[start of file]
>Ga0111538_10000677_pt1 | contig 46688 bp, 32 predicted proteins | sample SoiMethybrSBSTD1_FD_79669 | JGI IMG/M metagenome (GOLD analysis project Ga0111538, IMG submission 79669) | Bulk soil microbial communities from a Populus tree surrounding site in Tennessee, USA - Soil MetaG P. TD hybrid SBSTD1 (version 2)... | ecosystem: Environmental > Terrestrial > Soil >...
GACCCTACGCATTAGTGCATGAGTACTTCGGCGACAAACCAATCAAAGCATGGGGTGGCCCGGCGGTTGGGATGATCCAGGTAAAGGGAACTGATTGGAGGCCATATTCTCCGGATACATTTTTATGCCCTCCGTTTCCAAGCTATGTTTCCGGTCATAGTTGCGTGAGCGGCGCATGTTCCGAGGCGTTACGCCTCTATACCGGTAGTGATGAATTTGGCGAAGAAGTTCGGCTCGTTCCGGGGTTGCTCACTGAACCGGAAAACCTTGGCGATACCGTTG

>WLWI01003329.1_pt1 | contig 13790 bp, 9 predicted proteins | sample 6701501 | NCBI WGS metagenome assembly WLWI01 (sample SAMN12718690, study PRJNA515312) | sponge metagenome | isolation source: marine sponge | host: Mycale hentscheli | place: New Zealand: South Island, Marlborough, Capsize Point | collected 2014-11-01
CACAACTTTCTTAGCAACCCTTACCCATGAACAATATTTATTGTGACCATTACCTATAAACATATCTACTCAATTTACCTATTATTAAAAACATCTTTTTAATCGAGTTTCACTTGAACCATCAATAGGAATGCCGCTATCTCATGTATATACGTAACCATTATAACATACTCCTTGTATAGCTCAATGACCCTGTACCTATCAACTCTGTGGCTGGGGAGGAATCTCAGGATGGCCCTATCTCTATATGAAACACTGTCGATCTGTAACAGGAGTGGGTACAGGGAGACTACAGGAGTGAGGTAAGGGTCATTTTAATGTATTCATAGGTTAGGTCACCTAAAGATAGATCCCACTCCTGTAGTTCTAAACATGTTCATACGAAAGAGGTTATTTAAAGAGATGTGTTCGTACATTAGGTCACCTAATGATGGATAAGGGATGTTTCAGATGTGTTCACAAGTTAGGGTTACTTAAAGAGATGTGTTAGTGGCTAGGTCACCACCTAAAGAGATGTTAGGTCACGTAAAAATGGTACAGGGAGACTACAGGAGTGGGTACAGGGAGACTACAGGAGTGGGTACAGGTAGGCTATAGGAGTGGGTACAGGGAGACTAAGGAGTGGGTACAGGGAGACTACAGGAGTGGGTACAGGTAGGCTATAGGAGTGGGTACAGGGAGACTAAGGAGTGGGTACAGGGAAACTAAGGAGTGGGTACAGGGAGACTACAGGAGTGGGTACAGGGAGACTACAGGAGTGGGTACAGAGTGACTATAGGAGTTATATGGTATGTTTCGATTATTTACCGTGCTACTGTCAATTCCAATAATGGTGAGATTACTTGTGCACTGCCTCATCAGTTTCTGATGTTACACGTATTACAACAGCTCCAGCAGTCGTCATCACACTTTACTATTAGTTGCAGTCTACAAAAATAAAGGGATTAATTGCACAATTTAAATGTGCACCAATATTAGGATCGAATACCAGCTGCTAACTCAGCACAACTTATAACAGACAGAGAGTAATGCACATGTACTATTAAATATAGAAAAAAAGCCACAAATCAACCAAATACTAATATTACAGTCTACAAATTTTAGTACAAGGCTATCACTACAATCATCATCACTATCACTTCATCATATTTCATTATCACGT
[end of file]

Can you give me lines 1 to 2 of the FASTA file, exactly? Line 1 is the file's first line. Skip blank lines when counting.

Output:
>Ga0111538_10000677_pt1 | contig 46688 bp, 32 predicted proteins | sample SoiMethybrSBSTD1_FD_79669 | JGI IMG/M metagenome (GOLD analysis project Ga0111538, IMG submission 79669) | Bulk soil microbial communities from a Populus tree surrounding site in Tennessee, USA - Soil MetaG P. TD hybrid SBSTD1 (version 2)... | ecosystem: Environmental > Terrestrial > Soil >...
GACCCTACGCATTAGTGCATGAGTACTTCGGCGACAAACCAATCAAAGCATGGGGTGGCCCGGCGGTTGGGATGATCCAGGTAAAGGGAACTGATTGGAGGCCATATTCTCCGGATACATTTTTATGCCCTCCGTTTCCAAGCTATGTTTCCGGTCATAGTTGCGTGAGCGGCGCATGTTCCGAGGCGTTACGCCTCTATACCGGTAGTGATGAATTTGGCGAAGAAGTTCGGCTCGTTCCGGGGTTGCTCACTGAACCGGAAAACCTTGGCGATACCGTTG